When King's X swaggered out of Houston two decades back, the band challenged both ears and preconceptions with rippling, progressive rock riffs and hints of then-hip "funk-metal" to go along with almost-gospel vocal harmonies, soulful sentiments and pop sensibilities borrowed from the British Invasion.
Even weirder, the band's guitarist and drummer looked like Rush-lovin' comic-book collectors, and the frontman looked like a wiry, triathlete-type bloke. With a Mohawk.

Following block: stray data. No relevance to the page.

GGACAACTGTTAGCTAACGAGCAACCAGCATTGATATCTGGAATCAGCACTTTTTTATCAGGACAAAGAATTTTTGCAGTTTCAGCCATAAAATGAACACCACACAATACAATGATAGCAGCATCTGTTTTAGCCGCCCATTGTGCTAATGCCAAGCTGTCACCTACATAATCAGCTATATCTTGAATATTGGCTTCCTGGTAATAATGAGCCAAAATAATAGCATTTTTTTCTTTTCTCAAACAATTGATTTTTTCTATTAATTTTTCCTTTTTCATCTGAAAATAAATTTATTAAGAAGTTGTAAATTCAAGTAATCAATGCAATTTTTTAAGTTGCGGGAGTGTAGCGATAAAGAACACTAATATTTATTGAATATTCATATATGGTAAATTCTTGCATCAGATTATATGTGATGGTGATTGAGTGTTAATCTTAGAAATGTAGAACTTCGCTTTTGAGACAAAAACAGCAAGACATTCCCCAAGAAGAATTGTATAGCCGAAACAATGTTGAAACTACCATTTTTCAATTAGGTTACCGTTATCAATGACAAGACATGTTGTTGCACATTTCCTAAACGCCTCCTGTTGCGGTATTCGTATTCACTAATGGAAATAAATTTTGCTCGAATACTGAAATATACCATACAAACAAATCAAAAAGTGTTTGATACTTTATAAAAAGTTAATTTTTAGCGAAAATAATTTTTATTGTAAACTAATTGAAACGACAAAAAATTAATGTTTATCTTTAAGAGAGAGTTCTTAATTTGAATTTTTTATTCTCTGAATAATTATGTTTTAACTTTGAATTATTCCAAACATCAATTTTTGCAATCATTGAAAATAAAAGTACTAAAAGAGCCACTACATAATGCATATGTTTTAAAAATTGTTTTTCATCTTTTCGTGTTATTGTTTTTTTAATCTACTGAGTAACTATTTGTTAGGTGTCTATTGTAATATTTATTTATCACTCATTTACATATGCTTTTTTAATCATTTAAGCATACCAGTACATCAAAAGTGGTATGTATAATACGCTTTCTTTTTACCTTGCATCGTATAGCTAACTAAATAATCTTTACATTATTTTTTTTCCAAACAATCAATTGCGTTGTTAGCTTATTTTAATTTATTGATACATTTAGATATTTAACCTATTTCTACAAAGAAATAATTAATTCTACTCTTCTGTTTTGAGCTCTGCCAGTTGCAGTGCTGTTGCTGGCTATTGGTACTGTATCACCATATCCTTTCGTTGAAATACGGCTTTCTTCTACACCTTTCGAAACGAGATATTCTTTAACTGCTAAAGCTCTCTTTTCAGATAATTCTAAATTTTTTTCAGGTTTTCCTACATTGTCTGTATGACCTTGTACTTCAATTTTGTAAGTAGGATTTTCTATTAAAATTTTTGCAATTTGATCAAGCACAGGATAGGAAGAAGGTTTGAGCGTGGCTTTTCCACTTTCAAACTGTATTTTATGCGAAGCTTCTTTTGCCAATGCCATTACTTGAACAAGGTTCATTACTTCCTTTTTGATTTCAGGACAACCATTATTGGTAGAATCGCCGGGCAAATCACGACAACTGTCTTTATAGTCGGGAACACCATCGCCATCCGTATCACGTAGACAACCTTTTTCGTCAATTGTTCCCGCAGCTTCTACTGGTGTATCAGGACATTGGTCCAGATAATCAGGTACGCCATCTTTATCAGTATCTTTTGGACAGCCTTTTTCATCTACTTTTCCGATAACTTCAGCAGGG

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Oddly, King's X has always been marketed as a hard-rock act, which led to the band getting booed by blinkered AC/DC fans during a 1991 opening stint. Since departing the major-label mill in the mid-'90s, though, the band's become perhaps the ultimate veteran cult act. And there's still no one who sounds quite like 'em: Frontman Dug Pinnick's plaintive, rubbery inflections and monstrous (often 12-string) bass tones lend the trio an oddly lean-yet-orchestral quality. This year's XV revisited King's X's spirited (and spiritual) strengths—and, it should be noted, the Billboard Top 200.